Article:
Two laboratory-confirmed cases of Highly Pathogenic Avian Influenza, one in a pheasant flock in Dutchess County and one in a backyard flock in Ulster County, were identified in NYS on Friday, February 25th. These follow the case identified in a backyard flock in Suffolk County on February 19th. These flocks have been euthanized to help control the spread of the virus.
While these are only three cases, it is anticipated that there will be many more. The states with wild bird positives (250 cases) now include New Hampshire, Connecticut, Delaware, Virginia, North Carolina, Georgia, Florida, and Kentucky. Cases will increase across the northeast as wild waterfowl migrate northward in the coming months. Commercial flocks in Delaware, Indiana, and Kentucky have been affected, as have backyard flocks in Virginia, Maine, New York, and Michigan. We are asking our poultry producers to keep eye out for suddenly high mortality and to be prepared to report any suspicious whole flock illness.
Avian Influenza is a highly contagious poultry virus that has the potential to cause large financial losses to the U.S. poultry industry. A highly pathogenic strain (HPAI), H5N1, last hit the U.S. in 2014-2015 and was considered the nation’s largest animal health emergency. Over 200 cases of the disease were found in commercial flocks, backyard flocks, and wild birds. More than 50 million birds were affected and subsequently died or were euthanized on more than 200 farms in 15 states.
Waterfowl, both wild and domestic, act as carriers. Since the outbreak of 2014-2015, scientists have been monitoring wild bird populations, and waterfowl hunters send their harvested birds in for testing. Wild waterfowl regularly carry low-pathogenic strains of the virus, but it can easily mutate to a highly pathogenic strain, as we’ve seen this year.
Wild birds follow one of four migratory routes. NYS is located in the Atlantic Flyway, which includes the states with current HPAI findings. It is anticipated that as birds migrate north in the spring, we’ll continue to see the cases in wild birds move with them. It also means that there is an increased potential for the virus to establish in poultry flocks along this route.
HPAI lives in the respiratory and/or intestinal tract of birds. It can be picked up from contact with infected feces, surfaces, or through the air, though ariel transmission from farm to farm is unlikely. It can be transported on infected feed, clothing, or equipment. Once on the farm, the disease is readily passed from bird to bird, infecting an entire flock quickly.
Flocks of any size, from backyard to commercial, and any species can be affected.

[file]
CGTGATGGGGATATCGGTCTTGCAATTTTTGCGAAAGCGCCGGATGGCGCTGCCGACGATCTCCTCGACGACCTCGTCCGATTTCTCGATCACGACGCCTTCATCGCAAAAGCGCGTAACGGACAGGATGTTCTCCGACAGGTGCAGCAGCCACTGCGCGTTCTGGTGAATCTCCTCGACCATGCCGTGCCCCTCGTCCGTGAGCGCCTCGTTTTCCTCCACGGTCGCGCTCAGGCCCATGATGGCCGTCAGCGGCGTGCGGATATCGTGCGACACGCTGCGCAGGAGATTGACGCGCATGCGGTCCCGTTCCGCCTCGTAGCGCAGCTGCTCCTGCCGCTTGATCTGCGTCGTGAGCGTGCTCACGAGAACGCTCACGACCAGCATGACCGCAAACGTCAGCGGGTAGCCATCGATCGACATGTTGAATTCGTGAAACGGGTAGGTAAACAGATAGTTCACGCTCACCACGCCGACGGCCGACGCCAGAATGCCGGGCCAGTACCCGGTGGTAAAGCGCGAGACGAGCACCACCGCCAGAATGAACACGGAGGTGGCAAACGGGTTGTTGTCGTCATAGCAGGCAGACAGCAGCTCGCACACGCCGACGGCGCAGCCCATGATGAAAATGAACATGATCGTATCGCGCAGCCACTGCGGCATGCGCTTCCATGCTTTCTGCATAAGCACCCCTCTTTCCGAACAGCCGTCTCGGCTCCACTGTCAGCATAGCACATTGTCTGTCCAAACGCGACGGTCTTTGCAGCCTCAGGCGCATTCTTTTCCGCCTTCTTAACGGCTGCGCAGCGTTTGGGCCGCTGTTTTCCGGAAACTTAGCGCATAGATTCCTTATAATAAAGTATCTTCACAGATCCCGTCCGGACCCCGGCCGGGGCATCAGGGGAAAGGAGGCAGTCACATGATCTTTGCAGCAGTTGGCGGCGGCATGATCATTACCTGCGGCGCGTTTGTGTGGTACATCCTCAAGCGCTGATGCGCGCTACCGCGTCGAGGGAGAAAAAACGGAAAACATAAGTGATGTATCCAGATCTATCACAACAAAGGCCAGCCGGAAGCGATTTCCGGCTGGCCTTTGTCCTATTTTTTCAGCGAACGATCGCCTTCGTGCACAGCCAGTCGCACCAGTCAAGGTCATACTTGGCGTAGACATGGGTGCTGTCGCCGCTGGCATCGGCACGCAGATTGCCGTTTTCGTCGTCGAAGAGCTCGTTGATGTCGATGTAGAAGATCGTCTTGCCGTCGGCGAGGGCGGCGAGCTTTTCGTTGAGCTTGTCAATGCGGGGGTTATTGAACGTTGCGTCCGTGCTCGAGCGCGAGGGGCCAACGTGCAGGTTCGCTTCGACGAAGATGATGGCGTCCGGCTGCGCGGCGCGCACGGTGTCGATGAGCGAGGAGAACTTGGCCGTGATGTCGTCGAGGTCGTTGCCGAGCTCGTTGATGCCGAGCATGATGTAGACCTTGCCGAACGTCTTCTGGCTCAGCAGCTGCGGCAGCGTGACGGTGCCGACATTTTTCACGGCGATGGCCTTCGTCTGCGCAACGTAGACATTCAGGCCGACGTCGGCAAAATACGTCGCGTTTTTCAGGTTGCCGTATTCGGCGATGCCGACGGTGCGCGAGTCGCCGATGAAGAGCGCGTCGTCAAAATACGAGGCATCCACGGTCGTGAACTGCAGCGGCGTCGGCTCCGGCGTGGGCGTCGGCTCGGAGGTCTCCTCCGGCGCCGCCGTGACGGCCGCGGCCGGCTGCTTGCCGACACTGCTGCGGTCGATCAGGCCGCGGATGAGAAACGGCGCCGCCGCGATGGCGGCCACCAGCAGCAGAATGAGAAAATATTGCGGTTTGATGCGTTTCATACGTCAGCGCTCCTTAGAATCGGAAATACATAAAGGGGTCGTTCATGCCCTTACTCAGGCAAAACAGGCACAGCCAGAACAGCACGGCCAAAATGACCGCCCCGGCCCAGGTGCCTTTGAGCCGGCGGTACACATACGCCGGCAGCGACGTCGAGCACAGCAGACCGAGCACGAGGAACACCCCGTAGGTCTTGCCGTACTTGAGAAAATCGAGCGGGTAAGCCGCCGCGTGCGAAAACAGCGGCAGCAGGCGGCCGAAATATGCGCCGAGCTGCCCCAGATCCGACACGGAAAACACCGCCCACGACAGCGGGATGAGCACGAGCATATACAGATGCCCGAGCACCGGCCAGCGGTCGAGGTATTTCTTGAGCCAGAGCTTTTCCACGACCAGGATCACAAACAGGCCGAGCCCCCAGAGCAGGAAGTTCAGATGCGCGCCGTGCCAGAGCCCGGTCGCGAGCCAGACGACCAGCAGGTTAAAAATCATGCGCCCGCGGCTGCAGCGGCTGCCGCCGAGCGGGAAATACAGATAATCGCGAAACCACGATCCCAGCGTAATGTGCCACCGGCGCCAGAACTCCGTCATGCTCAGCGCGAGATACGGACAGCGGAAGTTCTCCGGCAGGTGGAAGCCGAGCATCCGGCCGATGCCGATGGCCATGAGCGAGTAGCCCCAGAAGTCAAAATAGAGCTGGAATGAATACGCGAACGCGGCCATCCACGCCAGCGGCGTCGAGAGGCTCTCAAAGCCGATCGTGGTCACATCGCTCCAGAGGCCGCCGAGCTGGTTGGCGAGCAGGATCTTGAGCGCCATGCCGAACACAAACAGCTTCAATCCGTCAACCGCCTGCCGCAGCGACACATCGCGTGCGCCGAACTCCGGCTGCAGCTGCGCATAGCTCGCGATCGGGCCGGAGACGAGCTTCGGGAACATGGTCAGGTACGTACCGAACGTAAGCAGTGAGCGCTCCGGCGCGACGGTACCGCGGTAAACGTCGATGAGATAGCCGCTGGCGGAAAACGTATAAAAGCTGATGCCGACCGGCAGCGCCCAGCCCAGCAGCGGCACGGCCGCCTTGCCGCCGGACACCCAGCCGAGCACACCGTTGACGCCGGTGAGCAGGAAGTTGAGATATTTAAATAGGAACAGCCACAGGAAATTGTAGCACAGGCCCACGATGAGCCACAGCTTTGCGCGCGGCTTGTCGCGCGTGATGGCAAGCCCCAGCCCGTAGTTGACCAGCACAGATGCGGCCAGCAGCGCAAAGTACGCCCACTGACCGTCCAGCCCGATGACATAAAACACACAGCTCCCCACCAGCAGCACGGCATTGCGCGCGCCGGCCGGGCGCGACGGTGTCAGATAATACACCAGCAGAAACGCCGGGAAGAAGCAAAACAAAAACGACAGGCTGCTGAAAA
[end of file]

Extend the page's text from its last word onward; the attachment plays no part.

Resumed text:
Any birds can be affected, but birds other than waterfowl react most strongly to the virus. Poultry infected with HPAI may show one or more of the following symptoms:
A high level of mortality without any clinical signs is known to be a hallmark of the virus. In some cases, expect 100% of the flock to die within a few days. Regardless of how the disease presents, a large portion of the birds in a flock will be affected. Waterfowl may carry the virus but not show symptoms.
Report it! If your birds are sick or dying, it's important to report it immediately so that we can stop the spread to any other flocks. You can call:
Because there is not a vaccine currently available in the U.S. for this disease, keeping it out through biosecurity is going to be the best course of action. The easy-to-follow biosecurity principles below can go a long way to keeping your birds safe from disease:
Contributed by CCE Livestock Specialist Amy Barkley. Additional information can be found in this fact sheet from the Cornell University College of Veterinary Medicine and on the USDA website. If you have any questions about this disease, please contact Amy Barkley at (716) 640-0844 or email@example.com. The information used to create this article is shared by the United States Department of Agriculture – Animal Plant Health Inspection Service (USDA-APHIS).
New York Extension Disaster Education Network (NY EDEN) is a collaborative educational network based at Cornell University and dedicated to educating New York residents about preventing, preparing for and recovering from emergencies and disasters. NY EDEN is working with New York State Agriculture and Markets to provide resources and updates to poultry producers.
Last updated February 28, 2022